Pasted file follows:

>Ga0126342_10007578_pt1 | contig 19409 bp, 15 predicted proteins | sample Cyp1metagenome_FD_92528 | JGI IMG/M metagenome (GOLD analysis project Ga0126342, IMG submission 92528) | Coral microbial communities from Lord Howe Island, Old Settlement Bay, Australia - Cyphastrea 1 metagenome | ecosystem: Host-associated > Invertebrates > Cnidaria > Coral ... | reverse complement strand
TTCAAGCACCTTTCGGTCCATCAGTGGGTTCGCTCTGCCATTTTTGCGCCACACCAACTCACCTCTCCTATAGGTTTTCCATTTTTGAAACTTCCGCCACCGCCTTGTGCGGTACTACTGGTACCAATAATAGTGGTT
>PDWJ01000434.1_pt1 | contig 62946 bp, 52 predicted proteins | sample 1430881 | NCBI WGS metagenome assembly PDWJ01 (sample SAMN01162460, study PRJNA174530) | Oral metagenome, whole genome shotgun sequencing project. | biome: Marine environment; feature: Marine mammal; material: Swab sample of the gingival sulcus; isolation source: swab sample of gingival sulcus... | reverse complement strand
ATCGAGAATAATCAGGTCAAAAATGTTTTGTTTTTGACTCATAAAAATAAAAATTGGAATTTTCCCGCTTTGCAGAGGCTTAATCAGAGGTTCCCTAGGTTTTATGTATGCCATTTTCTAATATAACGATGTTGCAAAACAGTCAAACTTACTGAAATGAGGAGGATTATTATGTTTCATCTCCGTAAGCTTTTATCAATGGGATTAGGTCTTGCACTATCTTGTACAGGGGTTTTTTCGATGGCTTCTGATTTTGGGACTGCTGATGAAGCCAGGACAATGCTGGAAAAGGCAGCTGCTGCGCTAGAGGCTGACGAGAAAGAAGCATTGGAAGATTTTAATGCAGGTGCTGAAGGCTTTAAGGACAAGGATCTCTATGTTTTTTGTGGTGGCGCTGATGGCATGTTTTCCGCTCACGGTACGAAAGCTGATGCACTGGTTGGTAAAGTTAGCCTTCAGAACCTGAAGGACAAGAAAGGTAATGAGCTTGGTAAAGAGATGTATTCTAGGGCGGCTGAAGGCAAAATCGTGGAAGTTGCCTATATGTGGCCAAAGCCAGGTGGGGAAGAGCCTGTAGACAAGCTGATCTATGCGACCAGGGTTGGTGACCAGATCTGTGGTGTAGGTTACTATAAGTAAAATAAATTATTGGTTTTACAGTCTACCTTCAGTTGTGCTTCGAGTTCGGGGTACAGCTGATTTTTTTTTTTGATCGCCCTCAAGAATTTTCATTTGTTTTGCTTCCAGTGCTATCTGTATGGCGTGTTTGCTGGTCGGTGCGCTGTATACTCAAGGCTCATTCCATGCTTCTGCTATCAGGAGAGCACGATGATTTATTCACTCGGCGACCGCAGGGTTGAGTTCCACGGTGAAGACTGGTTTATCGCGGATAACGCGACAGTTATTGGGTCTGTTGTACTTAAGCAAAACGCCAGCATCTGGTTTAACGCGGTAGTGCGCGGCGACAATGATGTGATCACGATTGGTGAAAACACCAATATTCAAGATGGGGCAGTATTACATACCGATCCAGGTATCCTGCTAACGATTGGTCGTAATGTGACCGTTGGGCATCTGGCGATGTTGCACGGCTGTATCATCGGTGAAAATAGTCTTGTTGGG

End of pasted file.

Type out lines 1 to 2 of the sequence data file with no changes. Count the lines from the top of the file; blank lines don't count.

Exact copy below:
>Ga0126342_10007578_pt1 | contig 19409 bp, 15 predicted proteins | sample Cyp1metagenome_FD_92528 | JGI IMG/M metagenome (GOLD analysis project Ga0126342, IMG submission 92528) | Coral microbial communities from Lord Howe Island, Old Settlement Bay, Australia - Cyphastrea 1 metagenome | ecosystem: Host-associated > Invertebrates > Cnidaria > Coral ... | reverse complement strand
TTCAAGCACCTTTCGGTCCATCAGTGGGTTCGCTCTGCCATTTTTGCGCCACACCAACTCACCTCTCCTATAGGTTTTCCATTTTTGAAACTTCCGCCACCGCCTTGTGCGGTACTACTGGTACCAATAATAGTGGTT